For today’s Film Friday, I selected Ilford Ortho Plus in 120.
Ilford released Ortho Plus (or Ortho 80, as I call it) in late 2019 in 35mm, 120 and sheet film. The same year around the same time, Ilford had unveiled a new range of photographic papers for darkroom printing, Multigrade RC Deluxe.
Ortho Plus has been described as a film suitable for landscape photography, all thanks to its ‘blue and green sensitivity’. On the Ilford website it stated, the Ortho’s emulsion sensitivity can enable the film ‘to be handled in deep red safelight conditions making processing and inspection easier.’
Ortho Plus produces fine grain and sharpness – a plus side for film photographers, who are hoping to achieve the smoothest results, especially when making prints in the darkroom.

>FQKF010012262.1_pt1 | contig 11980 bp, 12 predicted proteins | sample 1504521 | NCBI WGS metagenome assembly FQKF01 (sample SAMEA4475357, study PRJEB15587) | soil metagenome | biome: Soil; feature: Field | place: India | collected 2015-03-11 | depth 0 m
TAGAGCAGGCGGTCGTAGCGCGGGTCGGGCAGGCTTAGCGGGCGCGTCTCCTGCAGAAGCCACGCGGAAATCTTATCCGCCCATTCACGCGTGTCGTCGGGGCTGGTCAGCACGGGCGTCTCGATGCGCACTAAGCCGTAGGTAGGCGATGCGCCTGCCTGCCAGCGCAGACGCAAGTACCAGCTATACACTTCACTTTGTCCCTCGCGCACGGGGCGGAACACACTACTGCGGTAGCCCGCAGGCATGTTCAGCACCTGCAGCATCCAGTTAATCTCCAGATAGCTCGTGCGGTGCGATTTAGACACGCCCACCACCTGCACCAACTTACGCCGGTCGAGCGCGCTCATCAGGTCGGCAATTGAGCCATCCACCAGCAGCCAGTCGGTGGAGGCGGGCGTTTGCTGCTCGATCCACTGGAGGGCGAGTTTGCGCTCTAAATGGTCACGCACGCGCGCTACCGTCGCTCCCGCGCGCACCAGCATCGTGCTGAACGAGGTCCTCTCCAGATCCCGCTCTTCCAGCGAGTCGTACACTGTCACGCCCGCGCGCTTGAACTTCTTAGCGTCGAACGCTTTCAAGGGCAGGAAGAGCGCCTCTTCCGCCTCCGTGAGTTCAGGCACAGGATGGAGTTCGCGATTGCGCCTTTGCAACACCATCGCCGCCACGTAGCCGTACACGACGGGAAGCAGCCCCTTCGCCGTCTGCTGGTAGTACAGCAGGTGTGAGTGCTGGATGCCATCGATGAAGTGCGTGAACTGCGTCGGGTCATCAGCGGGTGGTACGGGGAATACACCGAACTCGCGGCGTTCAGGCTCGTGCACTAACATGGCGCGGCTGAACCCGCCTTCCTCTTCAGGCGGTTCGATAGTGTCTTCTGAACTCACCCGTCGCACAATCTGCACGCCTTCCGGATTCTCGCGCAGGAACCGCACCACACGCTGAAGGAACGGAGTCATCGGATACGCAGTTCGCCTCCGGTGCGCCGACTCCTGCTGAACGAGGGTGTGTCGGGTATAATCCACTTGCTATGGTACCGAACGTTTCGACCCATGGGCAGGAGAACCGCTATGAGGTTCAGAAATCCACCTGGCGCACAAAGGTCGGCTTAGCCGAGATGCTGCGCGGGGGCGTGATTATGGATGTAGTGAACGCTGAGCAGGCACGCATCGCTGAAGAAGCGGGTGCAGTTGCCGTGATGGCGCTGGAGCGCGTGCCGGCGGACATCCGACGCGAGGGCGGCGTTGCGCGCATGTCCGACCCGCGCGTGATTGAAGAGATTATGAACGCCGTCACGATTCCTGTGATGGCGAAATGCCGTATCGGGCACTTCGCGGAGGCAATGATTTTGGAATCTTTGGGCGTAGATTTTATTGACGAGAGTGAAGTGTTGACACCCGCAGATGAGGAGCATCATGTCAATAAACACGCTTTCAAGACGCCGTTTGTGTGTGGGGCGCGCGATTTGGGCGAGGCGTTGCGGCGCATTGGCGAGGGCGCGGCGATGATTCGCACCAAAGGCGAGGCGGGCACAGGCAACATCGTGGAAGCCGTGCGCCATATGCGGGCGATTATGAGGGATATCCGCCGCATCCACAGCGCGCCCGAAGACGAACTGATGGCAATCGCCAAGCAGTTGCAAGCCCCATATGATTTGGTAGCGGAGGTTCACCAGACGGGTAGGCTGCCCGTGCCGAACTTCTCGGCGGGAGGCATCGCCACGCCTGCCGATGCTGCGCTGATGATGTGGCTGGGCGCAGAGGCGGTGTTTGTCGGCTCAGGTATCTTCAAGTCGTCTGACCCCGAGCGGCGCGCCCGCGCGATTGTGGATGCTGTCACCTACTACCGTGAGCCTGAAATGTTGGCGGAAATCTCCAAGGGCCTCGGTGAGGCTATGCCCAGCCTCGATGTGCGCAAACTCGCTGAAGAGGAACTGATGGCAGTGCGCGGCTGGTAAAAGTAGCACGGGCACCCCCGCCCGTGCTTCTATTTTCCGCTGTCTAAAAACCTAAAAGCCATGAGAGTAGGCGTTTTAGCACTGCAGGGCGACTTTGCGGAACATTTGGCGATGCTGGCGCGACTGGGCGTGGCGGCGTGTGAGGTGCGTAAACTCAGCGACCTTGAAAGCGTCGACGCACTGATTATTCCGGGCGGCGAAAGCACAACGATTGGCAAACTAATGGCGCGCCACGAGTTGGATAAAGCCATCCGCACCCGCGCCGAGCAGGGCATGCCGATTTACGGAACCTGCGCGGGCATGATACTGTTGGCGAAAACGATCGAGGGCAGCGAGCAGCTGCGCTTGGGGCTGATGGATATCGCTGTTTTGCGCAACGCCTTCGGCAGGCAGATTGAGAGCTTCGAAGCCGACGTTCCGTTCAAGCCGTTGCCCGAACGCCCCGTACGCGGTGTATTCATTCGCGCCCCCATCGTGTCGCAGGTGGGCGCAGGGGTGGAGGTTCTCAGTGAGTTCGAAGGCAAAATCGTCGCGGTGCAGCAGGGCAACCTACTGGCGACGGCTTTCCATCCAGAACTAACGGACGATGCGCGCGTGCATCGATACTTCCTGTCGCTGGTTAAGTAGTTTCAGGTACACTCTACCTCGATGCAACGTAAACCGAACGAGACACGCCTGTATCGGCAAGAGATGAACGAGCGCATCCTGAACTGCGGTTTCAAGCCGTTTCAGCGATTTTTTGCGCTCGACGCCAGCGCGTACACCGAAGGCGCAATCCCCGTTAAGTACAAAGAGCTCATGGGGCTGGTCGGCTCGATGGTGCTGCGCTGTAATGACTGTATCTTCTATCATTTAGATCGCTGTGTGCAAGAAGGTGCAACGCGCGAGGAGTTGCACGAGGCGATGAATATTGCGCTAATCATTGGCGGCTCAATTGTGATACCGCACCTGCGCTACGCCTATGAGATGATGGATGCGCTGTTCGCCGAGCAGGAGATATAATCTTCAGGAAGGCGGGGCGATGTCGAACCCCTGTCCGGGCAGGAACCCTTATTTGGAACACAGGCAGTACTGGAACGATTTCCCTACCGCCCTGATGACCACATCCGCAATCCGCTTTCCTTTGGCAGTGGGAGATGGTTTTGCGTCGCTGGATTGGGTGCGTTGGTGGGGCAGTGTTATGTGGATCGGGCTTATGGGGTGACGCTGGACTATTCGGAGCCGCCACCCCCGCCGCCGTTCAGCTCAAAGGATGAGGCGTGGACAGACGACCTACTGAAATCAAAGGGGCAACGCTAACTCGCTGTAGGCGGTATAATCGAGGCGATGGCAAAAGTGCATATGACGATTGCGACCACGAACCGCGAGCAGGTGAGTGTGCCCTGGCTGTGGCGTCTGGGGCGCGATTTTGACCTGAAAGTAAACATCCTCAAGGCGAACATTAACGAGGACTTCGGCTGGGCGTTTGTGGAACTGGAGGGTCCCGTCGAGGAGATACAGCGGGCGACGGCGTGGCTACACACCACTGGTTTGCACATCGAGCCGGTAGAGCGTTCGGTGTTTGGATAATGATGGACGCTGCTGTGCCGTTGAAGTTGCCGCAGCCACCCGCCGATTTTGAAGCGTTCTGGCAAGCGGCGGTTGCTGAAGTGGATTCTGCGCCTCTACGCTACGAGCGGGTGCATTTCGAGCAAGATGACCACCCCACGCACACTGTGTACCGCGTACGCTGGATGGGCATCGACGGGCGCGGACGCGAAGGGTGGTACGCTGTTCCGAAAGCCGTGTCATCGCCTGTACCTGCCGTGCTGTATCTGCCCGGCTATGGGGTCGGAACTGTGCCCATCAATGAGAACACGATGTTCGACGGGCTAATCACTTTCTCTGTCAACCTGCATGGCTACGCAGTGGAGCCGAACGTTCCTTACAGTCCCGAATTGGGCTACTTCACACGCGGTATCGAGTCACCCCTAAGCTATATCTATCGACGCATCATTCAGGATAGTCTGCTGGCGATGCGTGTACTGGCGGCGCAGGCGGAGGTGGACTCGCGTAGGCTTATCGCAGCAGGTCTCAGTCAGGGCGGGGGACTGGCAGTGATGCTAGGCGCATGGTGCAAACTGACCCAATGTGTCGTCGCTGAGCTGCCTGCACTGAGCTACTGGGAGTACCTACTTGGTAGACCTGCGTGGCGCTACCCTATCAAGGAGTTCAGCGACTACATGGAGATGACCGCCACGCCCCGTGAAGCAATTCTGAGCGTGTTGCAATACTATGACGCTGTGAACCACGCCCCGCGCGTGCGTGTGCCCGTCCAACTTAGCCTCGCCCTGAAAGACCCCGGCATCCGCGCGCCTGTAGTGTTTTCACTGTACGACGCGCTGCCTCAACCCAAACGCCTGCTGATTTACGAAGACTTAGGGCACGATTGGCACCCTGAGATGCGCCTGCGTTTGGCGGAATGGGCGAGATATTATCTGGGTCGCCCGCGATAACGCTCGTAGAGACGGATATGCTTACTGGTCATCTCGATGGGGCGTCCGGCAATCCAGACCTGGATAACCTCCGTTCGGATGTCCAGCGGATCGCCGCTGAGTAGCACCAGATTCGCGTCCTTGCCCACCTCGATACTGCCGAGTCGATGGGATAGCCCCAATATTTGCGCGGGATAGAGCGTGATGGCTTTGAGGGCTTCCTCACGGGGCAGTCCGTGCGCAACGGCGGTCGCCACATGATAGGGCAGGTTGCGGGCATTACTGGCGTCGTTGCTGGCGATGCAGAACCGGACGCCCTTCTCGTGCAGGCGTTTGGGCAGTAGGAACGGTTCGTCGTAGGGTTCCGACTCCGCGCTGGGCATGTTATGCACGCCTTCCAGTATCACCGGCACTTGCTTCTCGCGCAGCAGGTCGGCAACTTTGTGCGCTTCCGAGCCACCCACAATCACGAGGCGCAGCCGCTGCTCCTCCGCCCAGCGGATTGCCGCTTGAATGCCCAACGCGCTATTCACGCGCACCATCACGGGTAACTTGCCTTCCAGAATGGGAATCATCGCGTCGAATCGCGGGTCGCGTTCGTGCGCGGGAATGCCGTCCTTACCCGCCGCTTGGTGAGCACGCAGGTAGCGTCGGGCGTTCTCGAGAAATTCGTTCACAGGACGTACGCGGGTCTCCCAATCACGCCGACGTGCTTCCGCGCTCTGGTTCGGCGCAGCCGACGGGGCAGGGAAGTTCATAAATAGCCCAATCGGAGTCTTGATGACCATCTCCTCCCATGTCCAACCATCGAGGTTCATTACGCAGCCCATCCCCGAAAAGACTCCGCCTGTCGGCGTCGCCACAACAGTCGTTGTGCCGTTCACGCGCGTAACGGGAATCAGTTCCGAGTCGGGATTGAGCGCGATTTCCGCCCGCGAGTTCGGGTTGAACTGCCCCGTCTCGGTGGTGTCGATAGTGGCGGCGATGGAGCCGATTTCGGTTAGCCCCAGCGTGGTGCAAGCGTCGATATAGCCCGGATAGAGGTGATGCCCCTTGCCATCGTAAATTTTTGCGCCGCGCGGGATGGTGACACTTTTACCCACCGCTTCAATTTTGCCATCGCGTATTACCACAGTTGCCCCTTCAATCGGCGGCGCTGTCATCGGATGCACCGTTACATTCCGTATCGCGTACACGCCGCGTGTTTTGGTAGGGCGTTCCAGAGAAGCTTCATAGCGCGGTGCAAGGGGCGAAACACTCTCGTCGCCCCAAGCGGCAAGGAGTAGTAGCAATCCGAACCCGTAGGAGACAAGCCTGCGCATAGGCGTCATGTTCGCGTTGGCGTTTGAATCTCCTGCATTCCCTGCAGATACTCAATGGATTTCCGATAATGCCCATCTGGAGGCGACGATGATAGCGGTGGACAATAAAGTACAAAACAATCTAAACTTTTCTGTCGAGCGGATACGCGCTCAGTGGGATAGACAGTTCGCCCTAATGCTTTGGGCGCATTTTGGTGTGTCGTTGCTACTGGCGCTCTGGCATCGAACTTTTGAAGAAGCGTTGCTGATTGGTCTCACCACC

The film’s box speed is rated at 80, which is ideal for daylight shooting or for sources of natural light. There are options of shooting below the ISO, such as 40 for tungsten shooting. Mostly suitable for cameras with manual settings or controls, although pushing or pulling could be possible when processing.
Having bought the films in 35mm and 120, I thought I could give them a test run. The latter I shot on my Holga, earlier last year down Epping Forest.
The results were good, however there were unwanted spots on the frames after processing. This was most likely a bad batch from production, and this isn’t the first time either. Ilford did make a statement on this issue as well, acknowledging this issue when it initially happened.
The unwanted spots were a let down, however had it not been there, the outcome would have been better quality wise.
At the time of shooting, which was in February 2021, the weather was overcast during the day. The tones and shadows were darker, despite not taping the Holga – from what I can remember.
I did buy another roll of Ortho in 120 some months ago, and I’m hoping to give another spin. Maybe this roll could be the better batch? Possibly I could try it on another medium format camera soon…